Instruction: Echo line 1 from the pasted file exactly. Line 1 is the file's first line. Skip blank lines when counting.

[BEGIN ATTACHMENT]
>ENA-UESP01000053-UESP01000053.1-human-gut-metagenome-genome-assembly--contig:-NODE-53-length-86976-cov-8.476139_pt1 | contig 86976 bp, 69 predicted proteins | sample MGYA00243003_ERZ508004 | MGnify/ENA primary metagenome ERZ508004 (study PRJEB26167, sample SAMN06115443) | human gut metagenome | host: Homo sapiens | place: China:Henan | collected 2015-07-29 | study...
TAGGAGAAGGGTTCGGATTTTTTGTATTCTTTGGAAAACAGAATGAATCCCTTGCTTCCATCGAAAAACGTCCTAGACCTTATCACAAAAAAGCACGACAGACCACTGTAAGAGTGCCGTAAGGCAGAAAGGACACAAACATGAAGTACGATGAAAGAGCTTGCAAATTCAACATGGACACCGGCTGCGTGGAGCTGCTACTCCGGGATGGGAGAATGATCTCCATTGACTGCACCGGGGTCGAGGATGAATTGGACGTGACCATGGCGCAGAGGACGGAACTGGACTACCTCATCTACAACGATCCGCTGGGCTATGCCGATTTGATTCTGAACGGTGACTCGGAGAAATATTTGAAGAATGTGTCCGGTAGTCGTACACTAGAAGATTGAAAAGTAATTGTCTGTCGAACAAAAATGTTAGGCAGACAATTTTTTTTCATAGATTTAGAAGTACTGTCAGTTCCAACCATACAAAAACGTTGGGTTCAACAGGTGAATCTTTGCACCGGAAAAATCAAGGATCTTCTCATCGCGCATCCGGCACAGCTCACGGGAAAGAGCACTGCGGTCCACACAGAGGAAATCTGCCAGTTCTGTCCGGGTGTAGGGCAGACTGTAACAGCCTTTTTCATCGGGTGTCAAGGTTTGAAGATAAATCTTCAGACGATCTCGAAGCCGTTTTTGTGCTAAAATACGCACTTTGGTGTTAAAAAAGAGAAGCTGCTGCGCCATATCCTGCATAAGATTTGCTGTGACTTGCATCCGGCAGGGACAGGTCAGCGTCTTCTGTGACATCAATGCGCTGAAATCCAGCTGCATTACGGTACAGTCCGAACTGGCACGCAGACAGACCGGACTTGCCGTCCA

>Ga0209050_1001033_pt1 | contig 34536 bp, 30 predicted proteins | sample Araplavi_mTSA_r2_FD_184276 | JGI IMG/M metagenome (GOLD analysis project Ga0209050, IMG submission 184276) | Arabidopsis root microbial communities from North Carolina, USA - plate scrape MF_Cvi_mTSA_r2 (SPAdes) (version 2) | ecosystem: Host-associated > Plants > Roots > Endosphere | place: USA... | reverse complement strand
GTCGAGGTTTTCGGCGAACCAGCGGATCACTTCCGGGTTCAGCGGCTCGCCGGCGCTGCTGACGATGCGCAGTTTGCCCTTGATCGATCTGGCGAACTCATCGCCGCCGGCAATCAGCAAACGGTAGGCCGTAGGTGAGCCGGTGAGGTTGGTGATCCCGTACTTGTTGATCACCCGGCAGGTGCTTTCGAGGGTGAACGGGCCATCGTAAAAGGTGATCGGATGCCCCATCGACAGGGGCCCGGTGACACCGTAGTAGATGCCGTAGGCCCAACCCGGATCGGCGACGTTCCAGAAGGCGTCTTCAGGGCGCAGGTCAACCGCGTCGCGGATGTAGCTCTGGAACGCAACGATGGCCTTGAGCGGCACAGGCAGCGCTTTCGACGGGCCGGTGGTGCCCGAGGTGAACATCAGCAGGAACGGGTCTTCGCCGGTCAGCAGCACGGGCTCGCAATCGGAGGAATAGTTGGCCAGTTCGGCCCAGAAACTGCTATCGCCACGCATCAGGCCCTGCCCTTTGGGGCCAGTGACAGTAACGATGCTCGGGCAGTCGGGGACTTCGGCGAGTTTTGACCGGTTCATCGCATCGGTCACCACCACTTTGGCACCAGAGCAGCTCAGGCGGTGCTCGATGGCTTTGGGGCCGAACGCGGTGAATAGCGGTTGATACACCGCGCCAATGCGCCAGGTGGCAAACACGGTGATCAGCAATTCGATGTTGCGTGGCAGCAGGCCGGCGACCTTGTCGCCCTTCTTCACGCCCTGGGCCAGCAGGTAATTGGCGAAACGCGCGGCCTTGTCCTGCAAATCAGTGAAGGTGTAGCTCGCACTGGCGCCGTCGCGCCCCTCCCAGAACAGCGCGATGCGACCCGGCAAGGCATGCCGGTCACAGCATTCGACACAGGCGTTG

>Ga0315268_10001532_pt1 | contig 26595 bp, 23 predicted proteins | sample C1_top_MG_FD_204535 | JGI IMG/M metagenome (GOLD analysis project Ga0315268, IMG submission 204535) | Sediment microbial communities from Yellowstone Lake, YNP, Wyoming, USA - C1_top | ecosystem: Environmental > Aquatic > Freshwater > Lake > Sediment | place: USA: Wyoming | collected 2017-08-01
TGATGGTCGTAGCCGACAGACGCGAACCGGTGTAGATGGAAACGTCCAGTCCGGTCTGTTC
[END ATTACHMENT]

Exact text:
>ENA-UESP01000053-UESP01000053.1-human-gut-metagenome-genome-assembly--contig:-NODE-53-length-86976-cov-8.476139_pt1 | contig 86976 bp, 69 predicted proteins | sample MGYA00243003_ERZ508004 | MGnify/ENA primary metagenome ERZ508004 (study PRJEB26167, sample SAMN06115443) | human gut metagenome | host: Homo sapiens | place: China:Henan | collected 2015-07-29 | study...